Perhaps, if time allows in the near future, I'll detail a bit more about all the thermies: poikilo, homeo, hetero, ecto and endo.

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>Bala the Sloth Bear's First Birthday

Jan 27 2007 Published by under Animals, Art, Conservation, Zoos

>I finally fixed my camera and was able to pull some photos from our trip to the National Zoo earlier this month. The day we went was a special one; it was the first birthday of Balawat, the zoo's newly relocated sloth bear cub. The zoo finished a new Asia Trail last October, and the sloth bear family made the move to two modern enclosures (not to mention the fishing cats, clawed otters, red pandas and giant pandas - including little sleepy Tai Shan).

They had a birthday card to sign,


and Heather oblidged with a little portrait.



Meanwhile, Bala celebrated with some good, old fashioned mischief:

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>The Origin of the Yellow Rectangle

Jan 27 2007 Published by under Publishing

>The National Geographic Society was founded on this day in 1888. But when and where did that iconic yellow rectangle originate? Its history is pretty simple and straightforward, actually:

Changes in the design of National Geographic magazine's cover during the 1970s indicated their understanding of the prevalence and power of their readers' collective visual literacy. By the time I arrived at the Society as a student intern, its practitioners were well into reformulations and associated debates about the magazine's "voice". The publishers had decided to update the design of the magazine, moving toward a crisper, more modern graphic style overall. One aspect of the change was that the intricate floral pattern that had decorated the margins of the magazine's cover for so many years would be replaced by the now-familiar plain yellow rectangle, which was to become not just the new border for the magazine but also the new logo for the Society overall.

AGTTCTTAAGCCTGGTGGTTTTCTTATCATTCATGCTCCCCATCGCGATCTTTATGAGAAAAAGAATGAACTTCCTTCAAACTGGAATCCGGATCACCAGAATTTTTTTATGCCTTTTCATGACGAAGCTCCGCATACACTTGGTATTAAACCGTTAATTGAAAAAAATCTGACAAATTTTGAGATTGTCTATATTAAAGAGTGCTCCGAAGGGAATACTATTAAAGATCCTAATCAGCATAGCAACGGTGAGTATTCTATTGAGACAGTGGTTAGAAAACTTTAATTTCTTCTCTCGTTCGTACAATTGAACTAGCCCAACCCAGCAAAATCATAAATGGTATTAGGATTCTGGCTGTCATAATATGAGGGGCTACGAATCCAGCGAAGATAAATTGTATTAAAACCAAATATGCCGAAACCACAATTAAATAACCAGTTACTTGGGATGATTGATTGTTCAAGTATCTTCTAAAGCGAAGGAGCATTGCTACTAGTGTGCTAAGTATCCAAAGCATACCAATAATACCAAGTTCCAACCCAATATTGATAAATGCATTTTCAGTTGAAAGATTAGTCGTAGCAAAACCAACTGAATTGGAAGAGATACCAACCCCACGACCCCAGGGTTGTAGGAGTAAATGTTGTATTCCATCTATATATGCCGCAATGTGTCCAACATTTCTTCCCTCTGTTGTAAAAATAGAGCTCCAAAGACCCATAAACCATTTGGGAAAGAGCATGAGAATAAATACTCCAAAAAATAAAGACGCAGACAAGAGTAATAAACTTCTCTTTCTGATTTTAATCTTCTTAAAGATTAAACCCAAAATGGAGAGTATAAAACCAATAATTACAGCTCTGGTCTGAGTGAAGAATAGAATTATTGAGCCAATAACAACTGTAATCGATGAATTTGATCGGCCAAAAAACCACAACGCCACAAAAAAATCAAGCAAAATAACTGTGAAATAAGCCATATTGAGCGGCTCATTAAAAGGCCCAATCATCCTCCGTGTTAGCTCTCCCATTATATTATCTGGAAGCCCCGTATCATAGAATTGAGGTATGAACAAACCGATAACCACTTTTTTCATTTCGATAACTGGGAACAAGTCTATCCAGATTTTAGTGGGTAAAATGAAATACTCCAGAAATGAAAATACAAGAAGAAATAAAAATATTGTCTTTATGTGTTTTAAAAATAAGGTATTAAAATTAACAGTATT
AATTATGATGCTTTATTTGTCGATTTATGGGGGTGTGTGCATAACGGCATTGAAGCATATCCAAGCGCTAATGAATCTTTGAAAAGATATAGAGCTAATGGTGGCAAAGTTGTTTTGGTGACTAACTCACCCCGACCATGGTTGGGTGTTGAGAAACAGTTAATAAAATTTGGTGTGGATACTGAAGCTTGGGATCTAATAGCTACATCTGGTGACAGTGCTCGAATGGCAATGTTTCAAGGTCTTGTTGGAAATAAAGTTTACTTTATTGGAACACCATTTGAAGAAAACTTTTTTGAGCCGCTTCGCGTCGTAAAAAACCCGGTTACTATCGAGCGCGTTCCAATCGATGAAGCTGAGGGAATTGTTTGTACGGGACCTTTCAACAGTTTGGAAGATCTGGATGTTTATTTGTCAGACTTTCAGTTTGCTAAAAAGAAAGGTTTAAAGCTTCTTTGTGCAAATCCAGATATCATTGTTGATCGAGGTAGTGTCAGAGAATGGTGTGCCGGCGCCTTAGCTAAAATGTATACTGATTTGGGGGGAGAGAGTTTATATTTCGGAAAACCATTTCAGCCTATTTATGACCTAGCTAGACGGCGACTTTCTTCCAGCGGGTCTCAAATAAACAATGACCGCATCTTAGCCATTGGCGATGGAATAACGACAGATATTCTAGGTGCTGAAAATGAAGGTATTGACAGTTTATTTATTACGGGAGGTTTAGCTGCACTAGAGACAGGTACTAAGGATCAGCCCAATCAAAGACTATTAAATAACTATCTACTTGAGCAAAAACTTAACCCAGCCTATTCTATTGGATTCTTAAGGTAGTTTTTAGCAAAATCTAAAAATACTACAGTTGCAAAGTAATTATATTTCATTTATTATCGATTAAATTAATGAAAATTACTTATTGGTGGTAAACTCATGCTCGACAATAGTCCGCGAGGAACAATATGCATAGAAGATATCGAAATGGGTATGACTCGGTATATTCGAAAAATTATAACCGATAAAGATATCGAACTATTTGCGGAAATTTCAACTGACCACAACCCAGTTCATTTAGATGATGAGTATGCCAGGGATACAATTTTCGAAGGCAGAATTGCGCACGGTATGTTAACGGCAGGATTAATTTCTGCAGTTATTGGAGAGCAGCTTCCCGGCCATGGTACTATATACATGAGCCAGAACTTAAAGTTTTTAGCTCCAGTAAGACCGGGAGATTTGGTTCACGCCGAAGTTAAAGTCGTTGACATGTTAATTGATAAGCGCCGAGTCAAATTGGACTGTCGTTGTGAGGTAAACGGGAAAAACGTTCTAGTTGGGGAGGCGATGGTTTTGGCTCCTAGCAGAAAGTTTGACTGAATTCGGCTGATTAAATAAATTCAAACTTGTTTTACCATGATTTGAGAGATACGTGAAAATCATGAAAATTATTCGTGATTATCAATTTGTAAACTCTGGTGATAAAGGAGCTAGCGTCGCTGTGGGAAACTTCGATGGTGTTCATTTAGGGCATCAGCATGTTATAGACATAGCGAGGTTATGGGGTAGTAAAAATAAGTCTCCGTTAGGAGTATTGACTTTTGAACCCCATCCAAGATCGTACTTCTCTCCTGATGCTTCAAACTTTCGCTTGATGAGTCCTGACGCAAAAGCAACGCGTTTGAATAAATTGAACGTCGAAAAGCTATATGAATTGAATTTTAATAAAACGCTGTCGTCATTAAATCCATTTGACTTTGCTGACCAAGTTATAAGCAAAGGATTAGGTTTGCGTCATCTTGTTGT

The publishers understood that this change would not be trivial to effect, however. The magazine's readership was doggedly faithful, and readers associated the distinguished botanical motif with an air of sophistication and authority that the Society had managed to achieve. The move from etched laurels to rectilinear yellow would be jarring indeed. So the producers decided to effect the transition piecemeal over several years. Issue by issue they removed parts of the floral margin literally bit-by-bit until it was gone, leaving the margins border-free for a while – with just a ghost line of the laurel-encircled globe at top center. Then, over time, they built up the yellow margins, ultimately arriving at the rectilinear border that we recognize now.

National Geographic's evolution also reveals another aspect of the craft of caption-making. Its producers understood that there was more than one way to read the magazine. Some people would read it cover-to-cover; others would choose particular articles of interest; others would merely flip through the pages, looking at the pictures and reading the captions. This manner of reading was not to be disdained or taken lightly: it constituted a significant manner of readership, so much so that it warranted employing a distinct group of people as caption-writers. They worked with the researchers, writers, and designers to create pithy accompaniments to the pictures. Captions were to speak directly to the image, not being redundant with the meaning of the image but supplementing it by explaining ambiguities, adding detail, and so on. Flipping through the magazine to look at the pictures and read the short text blocks could indeed be a rich, informative experience in its own right.

The rectangle is a frame for content. Ingenious, really. National Geographic stands out among other publications for keeping things very visual, with large print, large captions, easy to read all in a relatively small package. I've learned a thing or two from studying their design techniques.